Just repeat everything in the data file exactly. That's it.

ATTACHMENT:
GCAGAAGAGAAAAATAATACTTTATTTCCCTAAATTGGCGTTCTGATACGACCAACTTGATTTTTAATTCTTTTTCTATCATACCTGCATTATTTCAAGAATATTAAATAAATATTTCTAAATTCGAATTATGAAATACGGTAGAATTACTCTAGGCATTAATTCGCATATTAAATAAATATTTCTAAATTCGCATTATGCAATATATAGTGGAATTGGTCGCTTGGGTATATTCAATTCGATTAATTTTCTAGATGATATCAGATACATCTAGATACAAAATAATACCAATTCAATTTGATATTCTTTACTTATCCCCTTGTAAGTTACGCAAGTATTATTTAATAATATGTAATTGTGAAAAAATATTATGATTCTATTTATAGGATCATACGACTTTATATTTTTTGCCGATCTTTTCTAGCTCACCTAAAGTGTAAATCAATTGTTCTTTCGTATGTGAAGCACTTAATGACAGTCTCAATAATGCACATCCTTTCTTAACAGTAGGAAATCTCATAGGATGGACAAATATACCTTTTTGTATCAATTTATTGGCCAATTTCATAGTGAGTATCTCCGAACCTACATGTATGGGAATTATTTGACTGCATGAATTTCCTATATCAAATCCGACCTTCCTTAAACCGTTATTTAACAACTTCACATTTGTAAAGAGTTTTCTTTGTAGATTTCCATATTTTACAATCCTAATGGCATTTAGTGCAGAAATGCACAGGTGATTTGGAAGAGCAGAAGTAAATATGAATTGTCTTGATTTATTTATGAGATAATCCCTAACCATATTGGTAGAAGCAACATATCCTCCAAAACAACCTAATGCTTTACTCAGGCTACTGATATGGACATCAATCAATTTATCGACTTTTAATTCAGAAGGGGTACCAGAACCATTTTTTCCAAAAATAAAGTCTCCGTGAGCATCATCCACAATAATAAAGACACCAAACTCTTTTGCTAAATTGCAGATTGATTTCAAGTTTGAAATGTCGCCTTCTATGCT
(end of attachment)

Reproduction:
GCAGAAGAGAAAAATAATACTTTATTTCCCTAAATTGGCGTTCTGATACGACCAACTTGATTTTTAATTCTTTTTCTATCATACCTGCATTATTTCAAGAATATTAAATAAATATTTCTAAATTCGAATTATGAAATACGGTAGAATTACTCTAGGCATTAATTCGCATATTAAATAAATATTTCTAAATTCGCATTATGCAATATATAGTGGAATTGGTCGCTTGGGTATATTCAATTCGATTAATTTTCTAGATGATATCAGATACATCTAGATACAAAATAATACCAATTCAATTTGATATTCTTTACTTATCCCCTTGTAAGTTACGCAAGTATTATTTAATAATATGTAATTGTGAAAAAATATTATGATTCTATTTATAGGATCATACGACTTTATATTTTTTGCCGATCTTTTCTAGCTCACCTAAAGTGTAAATCAATTGTTCTTTCGTATGTGAAGCACTTAATGACAGTCTCAATAATGCACATCCTTTCTTAACAGTAGGAAATCTCATAGGATGGACAAATATACCTTTTTGTATCAATTTATTGGCCAATTTCATAGTGAGTATCTCCGAACCTACATGTATGGGAATTATTTGACTGCATGAATTTCCTATATCAAATCCGACCTTCCTTAAACCGTTATTTAACAACTTCACATTTGTAAAGAGTTTTCTTTGTAGATTTCCATATTTTACAATCCTAATGGCATTTAGTGCAGAAATGCACAGGTGATTTGGAAGAGCAGAAGTAAATATGAATTGTCTTGATTTATTTATGAGATAATCCCTAACCATATTGGTAGAAGCAACATATCCTCCAAAACAACCTAATGCTTTACTCAGGCTACTGATATGGACATCAATCAATTTATCGACTTTTAATTCAGAAGGGGTACCAGAACCATTTTTTCCAAAAATAAAGTCTCCGTGAGCATCATCCACAATAATAAAGACACCAAACTCTTTTGCTAAATTGCAGATTGATTTCAAGTTTGAAATGTCGCCTTCTATGCT